Asking your users to check a lot of separate, optional settings upfront is never going to work. We can see a better way, although it probably won’t happen.
How this could work, in an unlikely but delightful utopia
Websites could copy how our phones work.
If you use a mobile app, and it needs permission to do something, it asks you once, like this:
Your choice is remembered and you can review it later if you like. You’re given total control and crucially this request is made only when consent is needed, not up front.
Of course an app could ask you for permission up front, but most apps aren’t that stupid: they know if they harass users without good reason, the user will say no.
In time, if this approach became commonplace, we could see browsers implement it as a standard, and give users controls to accept and review their privacy across all of their websites. This would save web developers time and enforce privacy for everyone on a technical level.
Yeah, we probably won’t be this lucky.
How cruel, cold reality will probably work
At first, nothing happens. This is a nerdy clarification of an existing law, how many people will even notice? It’ll likely take heavy fines before people will care to go through the whole process of “cookie-lawing” and “GDPR-ing” their websites again.
However detecting people who don’t comply will be very easy. Do you use Google Analytics when we load your page? You’re breaking the law. Expect a whole tonne of automatic spam email along these lines.
When the fines do arrive, organizations will scramble to patch technology that doesn’t currently allow them to comply. You think your website is old? Your bank’s website is running on Windows 1892 Coal-Powered-Edition.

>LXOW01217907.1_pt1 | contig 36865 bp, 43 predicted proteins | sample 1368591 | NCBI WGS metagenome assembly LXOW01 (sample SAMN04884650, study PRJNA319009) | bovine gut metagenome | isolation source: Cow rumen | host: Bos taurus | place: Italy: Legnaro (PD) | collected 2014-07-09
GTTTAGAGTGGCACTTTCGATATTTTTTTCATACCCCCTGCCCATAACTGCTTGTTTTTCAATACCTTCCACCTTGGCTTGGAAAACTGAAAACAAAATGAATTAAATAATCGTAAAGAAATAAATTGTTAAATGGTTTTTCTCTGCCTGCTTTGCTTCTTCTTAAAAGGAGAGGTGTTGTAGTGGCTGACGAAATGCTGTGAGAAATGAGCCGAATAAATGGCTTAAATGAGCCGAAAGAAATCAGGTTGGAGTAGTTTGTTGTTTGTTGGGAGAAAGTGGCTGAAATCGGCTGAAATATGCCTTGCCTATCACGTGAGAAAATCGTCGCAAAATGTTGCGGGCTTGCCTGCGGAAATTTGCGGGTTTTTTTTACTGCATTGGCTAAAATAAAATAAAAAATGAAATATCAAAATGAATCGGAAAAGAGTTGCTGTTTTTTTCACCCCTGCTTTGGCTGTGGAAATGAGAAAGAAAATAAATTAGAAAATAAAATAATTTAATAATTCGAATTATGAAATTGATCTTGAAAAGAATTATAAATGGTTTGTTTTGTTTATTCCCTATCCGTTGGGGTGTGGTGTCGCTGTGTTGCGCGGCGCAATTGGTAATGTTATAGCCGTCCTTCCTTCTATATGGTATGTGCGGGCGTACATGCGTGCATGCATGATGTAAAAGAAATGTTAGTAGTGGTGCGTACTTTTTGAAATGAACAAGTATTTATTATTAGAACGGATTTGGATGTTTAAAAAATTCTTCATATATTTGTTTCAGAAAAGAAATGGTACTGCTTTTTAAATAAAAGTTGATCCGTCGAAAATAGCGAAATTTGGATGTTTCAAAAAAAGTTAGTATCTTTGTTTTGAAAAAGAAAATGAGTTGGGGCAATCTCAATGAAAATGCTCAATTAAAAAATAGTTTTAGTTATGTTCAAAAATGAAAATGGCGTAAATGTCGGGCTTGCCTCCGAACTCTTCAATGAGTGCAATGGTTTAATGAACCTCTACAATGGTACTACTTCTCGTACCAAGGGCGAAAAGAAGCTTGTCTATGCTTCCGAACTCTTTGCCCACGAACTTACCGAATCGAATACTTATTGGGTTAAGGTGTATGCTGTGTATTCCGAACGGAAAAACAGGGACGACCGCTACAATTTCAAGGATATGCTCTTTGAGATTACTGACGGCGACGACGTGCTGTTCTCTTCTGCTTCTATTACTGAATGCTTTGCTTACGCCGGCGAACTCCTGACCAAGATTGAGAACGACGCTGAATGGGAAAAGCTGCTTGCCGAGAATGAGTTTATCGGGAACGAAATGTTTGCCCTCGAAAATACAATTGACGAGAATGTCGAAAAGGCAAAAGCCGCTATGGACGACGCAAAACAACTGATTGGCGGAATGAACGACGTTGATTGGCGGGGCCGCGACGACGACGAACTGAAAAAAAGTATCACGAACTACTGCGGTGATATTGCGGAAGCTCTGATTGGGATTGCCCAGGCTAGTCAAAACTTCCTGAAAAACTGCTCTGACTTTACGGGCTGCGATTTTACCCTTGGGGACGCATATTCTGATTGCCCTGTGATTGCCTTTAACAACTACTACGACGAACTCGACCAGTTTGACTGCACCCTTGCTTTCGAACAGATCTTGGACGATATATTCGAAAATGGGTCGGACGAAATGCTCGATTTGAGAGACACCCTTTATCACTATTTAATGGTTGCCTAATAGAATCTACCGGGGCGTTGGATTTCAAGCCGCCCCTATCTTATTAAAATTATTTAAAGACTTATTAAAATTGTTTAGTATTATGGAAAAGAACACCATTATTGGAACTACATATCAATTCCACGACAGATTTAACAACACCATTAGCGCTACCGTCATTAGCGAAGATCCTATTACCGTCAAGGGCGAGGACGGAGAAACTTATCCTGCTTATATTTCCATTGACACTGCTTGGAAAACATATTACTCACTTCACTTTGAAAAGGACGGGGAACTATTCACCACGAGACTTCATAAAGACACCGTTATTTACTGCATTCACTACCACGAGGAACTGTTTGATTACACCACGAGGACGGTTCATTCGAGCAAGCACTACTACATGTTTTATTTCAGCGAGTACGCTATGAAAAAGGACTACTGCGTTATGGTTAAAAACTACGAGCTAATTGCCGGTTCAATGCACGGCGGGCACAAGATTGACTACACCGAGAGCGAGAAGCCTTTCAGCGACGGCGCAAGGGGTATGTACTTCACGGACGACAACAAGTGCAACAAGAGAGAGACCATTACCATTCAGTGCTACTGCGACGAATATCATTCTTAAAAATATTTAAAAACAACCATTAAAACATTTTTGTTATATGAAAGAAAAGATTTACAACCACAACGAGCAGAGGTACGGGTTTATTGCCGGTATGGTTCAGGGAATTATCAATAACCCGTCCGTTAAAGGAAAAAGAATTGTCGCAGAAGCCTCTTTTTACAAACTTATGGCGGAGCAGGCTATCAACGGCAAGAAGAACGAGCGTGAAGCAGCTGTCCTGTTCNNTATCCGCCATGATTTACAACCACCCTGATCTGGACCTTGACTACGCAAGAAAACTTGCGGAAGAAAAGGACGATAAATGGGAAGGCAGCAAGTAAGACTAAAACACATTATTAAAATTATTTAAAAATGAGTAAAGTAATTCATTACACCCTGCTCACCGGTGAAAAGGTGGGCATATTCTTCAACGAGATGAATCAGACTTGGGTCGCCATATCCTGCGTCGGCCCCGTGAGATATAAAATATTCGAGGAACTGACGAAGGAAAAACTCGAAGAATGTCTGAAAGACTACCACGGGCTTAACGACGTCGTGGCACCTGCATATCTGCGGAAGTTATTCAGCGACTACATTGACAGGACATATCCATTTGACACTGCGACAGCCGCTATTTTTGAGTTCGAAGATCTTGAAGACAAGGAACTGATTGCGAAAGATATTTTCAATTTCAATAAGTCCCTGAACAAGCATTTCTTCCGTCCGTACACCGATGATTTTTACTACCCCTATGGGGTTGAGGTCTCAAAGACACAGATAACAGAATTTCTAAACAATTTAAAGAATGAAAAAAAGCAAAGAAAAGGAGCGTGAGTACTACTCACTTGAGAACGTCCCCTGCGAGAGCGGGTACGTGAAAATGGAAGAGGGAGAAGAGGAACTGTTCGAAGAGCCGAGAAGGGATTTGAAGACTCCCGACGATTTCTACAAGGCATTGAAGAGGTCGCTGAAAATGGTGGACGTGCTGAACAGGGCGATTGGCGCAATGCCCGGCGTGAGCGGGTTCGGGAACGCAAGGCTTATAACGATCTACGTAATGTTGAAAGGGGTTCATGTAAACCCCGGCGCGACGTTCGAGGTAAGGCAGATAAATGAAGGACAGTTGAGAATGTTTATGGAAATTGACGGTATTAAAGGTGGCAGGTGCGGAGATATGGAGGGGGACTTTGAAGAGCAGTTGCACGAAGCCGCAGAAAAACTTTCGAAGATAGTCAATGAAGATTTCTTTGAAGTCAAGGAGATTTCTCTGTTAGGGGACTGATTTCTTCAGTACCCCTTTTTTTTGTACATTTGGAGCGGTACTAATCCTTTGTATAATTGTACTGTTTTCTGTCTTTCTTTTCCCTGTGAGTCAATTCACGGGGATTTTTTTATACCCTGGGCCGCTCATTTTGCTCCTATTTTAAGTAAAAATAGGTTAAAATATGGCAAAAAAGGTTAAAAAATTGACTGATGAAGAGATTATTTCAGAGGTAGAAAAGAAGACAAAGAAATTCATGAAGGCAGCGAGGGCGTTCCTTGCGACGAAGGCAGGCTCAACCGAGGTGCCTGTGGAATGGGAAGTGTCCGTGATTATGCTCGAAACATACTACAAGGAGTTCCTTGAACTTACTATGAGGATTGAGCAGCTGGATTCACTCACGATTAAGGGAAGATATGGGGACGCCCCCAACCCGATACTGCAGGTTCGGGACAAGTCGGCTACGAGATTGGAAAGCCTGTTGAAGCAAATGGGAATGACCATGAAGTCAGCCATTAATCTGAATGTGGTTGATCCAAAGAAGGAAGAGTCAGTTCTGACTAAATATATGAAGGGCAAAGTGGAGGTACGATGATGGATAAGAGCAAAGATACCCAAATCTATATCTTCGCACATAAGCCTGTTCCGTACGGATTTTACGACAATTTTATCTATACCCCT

The quickest, dirtiest solution will be to direct users to a static splash page where they must accept all cookies to continue. This isn’t really compliant, but it will pass automated checks and is technically feasible for mass distribution, which in reality is what usually wins.
The result will be anyone requesting a webpage will likely get a splash screen. They’ll be asked to either leave or accept all cookies because “It is not technically feasible for us to offer more granular controls at this time”. These screens will be slow, expensive, inhibit sales, and make many technical actions more complex (e.g. crawling, SEO, sharing links). Cookie banners apparently cost the EU €2 billion a year; these will cost many times more.
Facebook, Google are so essential to so many people that they’ll be able to persuade their users to accept anything. New companies, looking to compete with them, will not.
Meanwhile the average user still doesn’t know what a cookie is, and blindly clicks on the Accept button.
The ICO has just handed out two fines for £99m and £183m. Those are stand-up-and-take-notice figures which show they’re prepared to enforce GDPR seriously. Their head of technology policy just said “Cookie compliance will be an increasing regulatory priority for the ICO in the future”.
The intent of the law was to protect privacy, which is a Good Thing. In an era where Mark’s Zuckerberg’s nanobots are hiding in your bathroom mirror  we could all use more control over our privacy.
Let’s just hope they figure out a practical solution that works this time. So far we fear the only people benefitting from this law are those being paid to implement it.